Another World in 45 Minutes

Backyard Industry (Tim Meyers on camera and me asking questions) decided the best way to spend a sunny early fall day would be to spend it here.

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(That treeline right there marks the highest point in Moultrie County.)

Actually, we planned this visit to The Great Pumpkin Patch in Arthur, IL weeks ago. In September in Illinois, however, one just never knows with the weather; you take your chances when you schedule an outdoor shoot. Today was clear, warm, and dry. Perfect, really. We were pinching ourselves.

Here’s what getting there is like:

Leave Urbana-Champaign on highway 57 (or, if you’re us, you take Rt. 45 through Tolono and Pesotum until you hit 57). Drive past Tuscola and start seeing signs for various attractions in Arcola, like Rockome Gardens. Exit the highway at Arcola, and start the drive through town, which is when the horse-drawn buggies become evident – suddenly, it’s pretty serious Amish country. Drive through Chesterville. Note the laundry on the line and enormous gardens. More buggies. The air is redolent with the scent of horse poo. Once arriving in Arthur, there are not only buggies co-existing with cars – the Amish are also avid cyclists. (And when I say avid, I mean Amish gents of all ages are on recumbent bikes that fit right in with those in “bike friendly” towns like Urbana or Champaign. Women were on bikes, too, though we didn’t see any riding recumbent bikes. Anyway.) Hang a left in the middle of town, just before the county line, drive (or buggy, or bike) a couple miles, take a right, and there’s TGPP, on the left. It can’t be missed this time of year – there are lots of signs coaxing visitors in last quarter mile, and a huge field of potted chrysanthemums is visible from the intersection. But there’s also this: Fields of drying corn and soybeans are everywhere, but the lack of corn and beans sets TGPP apart. They grow pumpkins, yes, but they also grow squash – hundreds of varieties of squash from all over the world. They sell seeds for these amazing vegetables. There’s also the all-day, every-day bakeathon in a bakery on the premises. It’s like arriving on another planet in about 45 minutes.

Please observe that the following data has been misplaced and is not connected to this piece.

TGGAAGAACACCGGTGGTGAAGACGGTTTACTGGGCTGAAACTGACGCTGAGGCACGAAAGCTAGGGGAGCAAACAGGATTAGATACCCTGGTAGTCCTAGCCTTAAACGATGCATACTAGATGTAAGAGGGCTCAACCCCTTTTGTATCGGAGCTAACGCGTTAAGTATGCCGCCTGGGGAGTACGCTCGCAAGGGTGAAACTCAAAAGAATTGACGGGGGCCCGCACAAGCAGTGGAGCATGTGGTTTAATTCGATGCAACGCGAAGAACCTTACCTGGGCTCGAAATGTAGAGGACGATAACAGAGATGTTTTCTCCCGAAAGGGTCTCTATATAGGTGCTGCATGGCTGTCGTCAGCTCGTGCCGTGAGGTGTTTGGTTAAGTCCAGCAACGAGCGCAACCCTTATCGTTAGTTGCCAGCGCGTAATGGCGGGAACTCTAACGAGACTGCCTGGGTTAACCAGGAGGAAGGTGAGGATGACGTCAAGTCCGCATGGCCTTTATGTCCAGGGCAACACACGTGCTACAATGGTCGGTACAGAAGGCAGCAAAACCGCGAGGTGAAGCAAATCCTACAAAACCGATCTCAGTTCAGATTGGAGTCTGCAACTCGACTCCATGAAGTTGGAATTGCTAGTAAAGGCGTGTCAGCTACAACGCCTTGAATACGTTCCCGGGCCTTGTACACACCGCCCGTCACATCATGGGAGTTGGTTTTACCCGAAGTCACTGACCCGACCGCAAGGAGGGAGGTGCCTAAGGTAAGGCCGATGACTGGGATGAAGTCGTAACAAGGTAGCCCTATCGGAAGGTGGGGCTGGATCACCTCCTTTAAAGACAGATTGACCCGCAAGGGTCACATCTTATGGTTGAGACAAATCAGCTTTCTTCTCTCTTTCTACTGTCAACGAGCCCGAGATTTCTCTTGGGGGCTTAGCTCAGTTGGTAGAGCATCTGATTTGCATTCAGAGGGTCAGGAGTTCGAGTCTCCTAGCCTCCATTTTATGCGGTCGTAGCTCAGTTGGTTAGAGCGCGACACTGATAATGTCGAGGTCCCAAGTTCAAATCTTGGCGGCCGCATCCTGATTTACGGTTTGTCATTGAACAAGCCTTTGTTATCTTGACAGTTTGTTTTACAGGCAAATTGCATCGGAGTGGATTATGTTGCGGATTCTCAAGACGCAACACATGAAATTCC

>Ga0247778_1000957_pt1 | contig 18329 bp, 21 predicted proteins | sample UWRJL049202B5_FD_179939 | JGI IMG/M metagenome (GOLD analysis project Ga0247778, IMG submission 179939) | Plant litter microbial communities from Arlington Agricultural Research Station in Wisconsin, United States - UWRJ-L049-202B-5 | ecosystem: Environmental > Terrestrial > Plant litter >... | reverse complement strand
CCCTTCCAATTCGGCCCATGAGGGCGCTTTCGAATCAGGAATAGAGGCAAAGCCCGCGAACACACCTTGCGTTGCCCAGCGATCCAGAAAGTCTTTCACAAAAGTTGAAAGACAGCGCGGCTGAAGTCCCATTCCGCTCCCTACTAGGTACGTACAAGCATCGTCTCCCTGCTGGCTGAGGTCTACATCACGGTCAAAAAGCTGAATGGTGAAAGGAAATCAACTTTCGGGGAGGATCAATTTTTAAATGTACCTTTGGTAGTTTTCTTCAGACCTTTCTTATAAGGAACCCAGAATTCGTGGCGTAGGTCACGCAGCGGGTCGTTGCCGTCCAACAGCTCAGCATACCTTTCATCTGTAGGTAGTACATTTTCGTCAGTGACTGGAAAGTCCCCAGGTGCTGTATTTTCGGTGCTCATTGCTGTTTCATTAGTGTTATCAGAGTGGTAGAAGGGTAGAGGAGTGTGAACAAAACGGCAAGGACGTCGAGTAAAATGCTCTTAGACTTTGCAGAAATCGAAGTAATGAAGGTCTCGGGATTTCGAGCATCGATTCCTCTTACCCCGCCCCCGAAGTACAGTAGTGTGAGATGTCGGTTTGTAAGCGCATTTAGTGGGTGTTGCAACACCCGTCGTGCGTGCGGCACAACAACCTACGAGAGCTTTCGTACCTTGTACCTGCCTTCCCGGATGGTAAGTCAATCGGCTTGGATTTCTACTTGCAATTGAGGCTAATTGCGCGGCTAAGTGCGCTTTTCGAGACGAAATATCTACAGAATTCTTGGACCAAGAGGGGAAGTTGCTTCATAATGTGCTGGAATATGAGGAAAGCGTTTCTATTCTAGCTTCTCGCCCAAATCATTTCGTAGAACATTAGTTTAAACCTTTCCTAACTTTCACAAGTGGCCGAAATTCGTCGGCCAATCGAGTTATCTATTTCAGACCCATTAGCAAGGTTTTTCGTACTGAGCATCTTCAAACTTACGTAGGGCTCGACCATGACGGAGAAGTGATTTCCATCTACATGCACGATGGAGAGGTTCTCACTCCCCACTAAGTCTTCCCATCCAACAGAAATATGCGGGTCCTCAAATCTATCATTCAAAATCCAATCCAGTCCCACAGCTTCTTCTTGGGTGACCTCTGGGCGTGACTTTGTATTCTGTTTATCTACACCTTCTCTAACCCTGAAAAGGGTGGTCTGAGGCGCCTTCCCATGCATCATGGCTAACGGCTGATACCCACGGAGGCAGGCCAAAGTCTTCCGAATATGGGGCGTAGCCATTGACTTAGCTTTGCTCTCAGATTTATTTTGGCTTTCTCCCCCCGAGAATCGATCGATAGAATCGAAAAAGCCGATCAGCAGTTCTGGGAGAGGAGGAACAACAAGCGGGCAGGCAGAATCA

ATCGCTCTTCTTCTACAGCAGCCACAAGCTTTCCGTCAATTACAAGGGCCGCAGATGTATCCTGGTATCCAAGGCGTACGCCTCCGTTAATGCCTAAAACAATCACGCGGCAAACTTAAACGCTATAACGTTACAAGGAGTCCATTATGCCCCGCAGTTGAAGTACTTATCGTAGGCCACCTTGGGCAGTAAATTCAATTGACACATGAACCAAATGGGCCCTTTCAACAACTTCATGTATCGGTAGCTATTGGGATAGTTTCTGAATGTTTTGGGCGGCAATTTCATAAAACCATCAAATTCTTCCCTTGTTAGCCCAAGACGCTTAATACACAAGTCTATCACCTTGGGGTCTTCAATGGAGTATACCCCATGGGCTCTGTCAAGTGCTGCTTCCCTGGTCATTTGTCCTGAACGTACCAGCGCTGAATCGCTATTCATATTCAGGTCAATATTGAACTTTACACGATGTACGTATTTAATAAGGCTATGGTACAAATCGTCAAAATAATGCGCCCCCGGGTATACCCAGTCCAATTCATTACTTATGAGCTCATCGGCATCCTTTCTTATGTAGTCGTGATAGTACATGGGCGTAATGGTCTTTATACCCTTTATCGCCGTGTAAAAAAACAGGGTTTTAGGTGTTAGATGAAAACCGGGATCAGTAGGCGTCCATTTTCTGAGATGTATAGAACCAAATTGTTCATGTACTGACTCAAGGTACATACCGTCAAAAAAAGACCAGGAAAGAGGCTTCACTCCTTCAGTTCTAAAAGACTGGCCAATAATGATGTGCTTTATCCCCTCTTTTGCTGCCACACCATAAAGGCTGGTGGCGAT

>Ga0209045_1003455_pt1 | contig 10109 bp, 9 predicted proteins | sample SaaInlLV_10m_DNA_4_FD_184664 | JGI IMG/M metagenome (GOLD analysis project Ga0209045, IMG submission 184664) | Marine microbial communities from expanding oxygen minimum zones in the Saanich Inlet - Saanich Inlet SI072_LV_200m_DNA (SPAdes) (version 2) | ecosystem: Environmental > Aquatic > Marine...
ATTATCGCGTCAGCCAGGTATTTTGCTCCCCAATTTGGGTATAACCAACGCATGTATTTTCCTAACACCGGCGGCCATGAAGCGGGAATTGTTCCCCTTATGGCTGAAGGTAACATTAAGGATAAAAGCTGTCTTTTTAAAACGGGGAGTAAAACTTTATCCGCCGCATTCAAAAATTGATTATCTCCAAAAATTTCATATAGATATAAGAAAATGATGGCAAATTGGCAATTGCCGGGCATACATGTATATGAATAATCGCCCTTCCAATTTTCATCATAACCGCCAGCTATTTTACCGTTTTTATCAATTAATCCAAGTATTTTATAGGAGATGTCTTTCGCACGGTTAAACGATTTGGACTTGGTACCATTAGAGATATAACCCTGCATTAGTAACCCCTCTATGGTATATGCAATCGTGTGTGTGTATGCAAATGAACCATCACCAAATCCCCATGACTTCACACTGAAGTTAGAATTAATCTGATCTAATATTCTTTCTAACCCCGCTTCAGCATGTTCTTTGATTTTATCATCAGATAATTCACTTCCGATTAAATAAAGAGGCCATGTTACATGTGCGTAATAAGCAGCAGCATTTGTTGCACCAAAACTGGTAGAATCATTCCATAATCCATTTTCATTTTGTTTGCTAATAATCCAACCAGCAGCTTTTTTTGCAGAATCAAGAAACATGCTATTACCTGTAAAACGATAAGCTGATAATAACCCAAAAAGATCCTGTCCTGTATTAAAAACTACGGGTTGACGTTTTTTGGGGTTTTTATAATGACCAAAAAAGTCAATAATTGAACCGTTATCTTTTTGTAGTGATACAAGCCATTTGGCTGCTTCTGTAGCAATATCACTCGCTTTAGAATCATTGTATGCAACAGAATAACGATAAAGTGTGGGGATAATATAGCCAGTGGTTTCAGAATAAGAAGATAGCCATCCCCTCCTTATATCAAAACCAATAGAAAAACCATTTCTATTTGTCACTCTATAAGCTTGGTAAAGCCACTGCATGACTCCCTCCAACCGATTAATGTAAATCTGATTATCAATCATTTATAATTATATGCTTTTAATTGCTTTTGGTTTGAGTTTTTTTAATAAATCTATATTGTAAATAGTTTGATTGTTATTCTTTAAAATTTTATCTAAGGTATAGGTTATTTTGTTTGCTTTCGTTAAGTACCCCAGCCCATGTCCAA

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(How cool is this thing?)

The Condill family has been there, on that same land, living and growing food and raising families and going out into the world and coming back, since the 1850s. In 2012, the Summer of Drought, I went down to interview Mac Condill, whom I suppose I’d title as The Main Guy, for Backyard Industry Radio – you can hear it here. (It was an excellent year for pumpkins, as I recall.) I’d known Mac’s brother and sister-in-law, Kit and Emily, for a few years, and Mac and I had corresponded over booth details for Urbana’s Market at the Square when I was working there; I’d also worked with Ginny, Mac’s wife, and Shana, his sister-in-law, to bring TGPP’s educational efforts to Sprouts at the Market. Mac’s parents still live on the farm (and  officially own the businesses) and the other Condills are close by. In short, they’re incredibly nice people, generous with their time and their premises (and trusting, jeez – they gave us our own golf cart to get around), and they run a beautiful operation designed to give guests, many of whom have no connection to a farm or rural life whatsoever, a gentle – but subtly powerful – on-farm experience.

And that is precisely what I love about them, and why we wanted to produce a video there. They’re happy to have you if you want to buy decorative gourds and mums, and they’re happy to have you if you want to spend the day there meandering the grounds and relaxing, but either way, you’re going to leave knowing a little more about heirloom squash and biodiversity whether you realize it or not. They want to meet you where you are. They do not look like farmers. They’re not Amish. They’re a highly-educated and well-traveled bunch who are very well-known in seed and farming/gardening circles. They’ve built walls of squash at the White House and have encouraged Martha Stewart to smash a pumpkin (she obliges at 5:15 in this video). They’re deeply respected by their communities – the local community, the farming community, and the local food community – and that respect is mutual, in part because they have elected to stay, when so many others got out of farming as soon as they could, not seeing potential or, in many cases, not being able to diversify.

The words “passion” and “empowerment” regarding what they do came up again and again in interviews and conversation today. “Are you guys for real?” I asked, but I wasn’t serious. It was evident on their faces and in their eyes as they talked that they are, indeed, for real.

 

Up My Alleys

Back in the summer of 2007, which seems forever ago, I was fond of walking the alleys in east Urbana, which is also where I’ve lived, with my family, for almost 10 years.

alley_chicory